Away from the election buzz in Madhya Pradesh is Khamri, a small village in Panna district that lies deep inside the buffer zone of the Panna Tiger Reserve. Over 50 per cent of Khamri’s population belongs to the Scheduled Tribe (ST) community and is engaged in marginal farming and harvest of minor forest produce. Many migrate to Punjab and Maharashtra for labour during the monsoons.
The village of 110 families is one of 25 whose land will be acquired for the ambitious Ken-Betwa River linking project that is estimated to cost Rs.45,000 crore. The Ken River is the lifeline of the perennially drought-prone Bundelkhand region and it flows through the tiger reserve. Now the river is under the spotlight as the place of the country’s first river-linking project.
The linking of the rivers, it is claimed, will help transfer surplus water from the Ken basin in Madhya Pradesh to the Betwa River basin bordering Uttar Pradesh.
While environmentalists have long pointed to the inherent risks in river-linking, from deforestation and altered fish population to ecological imbalances and changes in monsoon patterns, the more immediate issues seem to be that of land acquisition.
There are reports of flawed land surveys and villagers have raised formal objections on undervaluation and have expressed concerns over their loss of livelihoods.
In Madhya Pradesh, the proposed 77 m Daudhan dam, a key component of the project, will displace 5,228 families in Chhatarpur district and 1,400 families in Panna district due to land submergence and dam-related land acquisition, an official from the Ken Betwa Link Project Authority said.
Over 10 per cent of the tiger habitat is also expected to be under water once the dam comes up. The dam will submerge 5,578 hectares of forest inside Panna Tiger Reserve, of which 4,206.05 hectares is in the core area and 1,372.42 hectares is in the buffer zone.
On September 9, the State Cabinet cleared a special package for rehabilitation and resettlement. The broad contours of this package include a payment of Rs.12.50 lakh per hectare of private land owned and Rs.12.50 lakh per hectare for those with titles on revenue or forest land.
Lack of clarity on land acquisition
For displacement from homes, the package offers either allotment of plots and Rs.6.5 lakh in urban areas, or Rs.7 lakh in rural areas based on availability. If families do not want to opt for plots, then the package provides for a lump sum rehabilitation of Rs.12.5 lakh per family.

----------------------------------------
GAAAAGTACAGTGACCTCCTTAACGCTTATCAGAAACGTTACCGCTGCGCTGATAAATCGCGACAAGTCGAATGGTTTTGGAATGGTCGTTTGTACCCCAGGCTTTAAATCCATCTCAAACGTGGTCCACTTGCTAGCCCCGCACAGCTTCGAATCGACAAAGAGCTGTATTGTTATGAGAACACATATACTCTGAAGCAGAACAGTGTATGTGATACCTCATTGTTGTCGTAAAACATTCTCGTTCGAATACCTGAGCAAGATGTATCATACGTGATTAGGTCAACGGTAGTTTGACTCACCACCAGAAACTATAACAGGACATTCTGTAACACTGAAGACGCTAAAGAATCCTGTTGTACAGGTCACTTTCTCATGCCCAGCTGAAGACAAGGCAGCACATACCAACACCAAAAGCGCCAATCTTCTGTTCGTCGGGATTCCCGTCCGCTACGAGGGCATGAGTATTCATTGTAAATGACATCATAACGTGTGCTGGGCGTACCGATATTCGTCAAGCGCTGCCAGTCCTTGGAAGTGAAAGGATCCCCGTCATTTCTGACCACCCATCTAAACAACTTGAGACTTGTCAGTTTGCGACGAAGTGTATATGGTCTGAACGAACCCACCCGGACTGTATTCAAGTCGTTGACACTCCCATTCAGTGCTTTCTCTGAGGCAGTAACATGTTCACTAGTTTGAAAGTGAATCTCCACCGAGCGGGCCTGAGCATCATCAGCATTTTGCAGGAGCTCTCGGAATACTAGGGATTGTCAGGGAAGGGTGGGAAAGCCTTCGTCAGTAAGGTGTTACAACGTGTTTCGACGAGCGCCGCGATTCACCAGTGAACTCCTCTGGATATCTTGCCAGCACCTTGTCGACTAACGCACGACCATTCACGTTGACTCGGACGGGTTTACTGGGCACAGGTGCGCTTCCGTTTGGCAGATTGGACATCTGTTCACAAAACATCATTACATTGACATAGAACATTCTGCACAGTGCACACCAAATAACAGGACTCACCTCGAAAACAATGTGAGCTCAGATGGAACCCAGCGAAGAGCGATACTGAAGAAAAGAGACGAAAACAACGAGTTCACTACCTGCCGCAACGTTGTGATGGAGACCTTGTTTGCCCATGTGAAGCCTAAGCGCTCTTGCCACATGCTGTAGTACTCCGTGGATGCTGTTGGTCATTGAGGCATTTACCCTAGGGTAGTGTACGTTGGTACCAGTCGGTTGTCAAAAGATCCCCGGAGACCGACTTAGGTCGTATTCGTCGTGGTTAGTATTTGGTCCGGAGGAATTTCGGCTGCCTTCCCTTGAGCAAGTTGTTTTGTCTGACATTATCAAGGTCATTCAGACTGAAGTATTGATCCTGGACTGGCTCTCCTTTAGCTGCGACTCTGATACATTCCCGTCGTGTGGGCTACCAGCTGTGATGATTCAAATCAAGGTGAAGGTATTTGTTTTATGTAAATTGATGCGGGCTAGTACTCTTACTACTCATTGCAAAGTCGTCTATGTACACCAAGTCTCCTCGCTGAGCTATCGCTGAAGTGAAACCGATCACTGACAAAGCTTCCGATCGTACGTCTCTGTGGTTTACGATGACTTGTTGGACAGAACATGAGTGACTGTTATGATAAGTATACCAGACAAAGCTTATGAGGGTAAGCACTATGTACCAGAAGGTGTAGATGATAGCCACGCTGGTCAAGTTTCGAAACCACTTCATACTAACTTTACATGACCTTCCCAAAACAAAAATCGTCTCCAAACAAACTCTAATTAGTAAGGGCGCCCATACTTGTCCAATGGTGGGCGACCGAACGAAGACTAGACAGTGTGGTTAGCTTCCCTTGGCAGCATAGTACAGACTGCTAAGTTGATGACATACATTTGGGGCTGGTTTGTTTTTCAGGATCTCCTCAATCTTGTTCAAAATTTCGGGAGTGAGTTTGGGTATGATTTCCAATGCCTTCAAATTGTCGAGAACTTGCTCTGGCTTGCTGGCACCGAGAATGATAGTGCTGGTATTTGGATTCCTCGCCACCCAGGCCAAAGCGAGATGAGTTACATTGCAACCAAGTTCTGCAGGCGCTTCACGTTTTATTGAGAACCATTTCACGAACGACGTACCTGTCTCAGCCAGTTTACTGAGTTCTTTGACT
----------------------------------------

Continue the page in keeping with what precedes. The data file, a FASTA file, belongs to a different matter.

In Khamri, Mahesh Prasad, a 48-year-oldbelonging to the Gond tribe, is disappointed with the compensation offered. “It [the package] won’t sustain us in the long run. We will be taken far away from our forest resources. There will be livelihood problems in the times ahead,” he said.
In neighbouring Chhatarpur district, villages in Shahpura will be submerged. Chandra Pratap Parmar, 25, stood on the terrace of his uncle’s home and pointed to several farms across a large area and said that stones with survey markings had been left in the farms, but people whose farms have been surveyed have not received any compensation notices. “There is very little clarity on the acquisition process,” he said. In Shahpura, only a handful of families have received notices.
While Shahpura falls in the submergence area of the Daudhan dam, Khamri is earmarked for acquisition to compensate for the loss of 6,017 hectares of forest that will be submerged inside Panna reserve owing to the dam. While granting forest clearance to the project, the Union government allowed the acquisition of non-forest land in lieu of the loss of Panna’s vast forest area. [2605201718492016.pdf (forestsclearance.nic.in)]
Two key kinds of land acquisition will happen for the dam. One for submerged lands and one for compensatory afforestation.
This reporter spoke to affected people across eight villages in Chhatarpur and Panna districts. They expressed displeasure about the special package and criticised the district administration’s conduct of what they called flawed land surveys. The main fear of the villagers is that India’s first river linking project meant to end the water and economic woes of the region could exacerbate their livelihood struggles.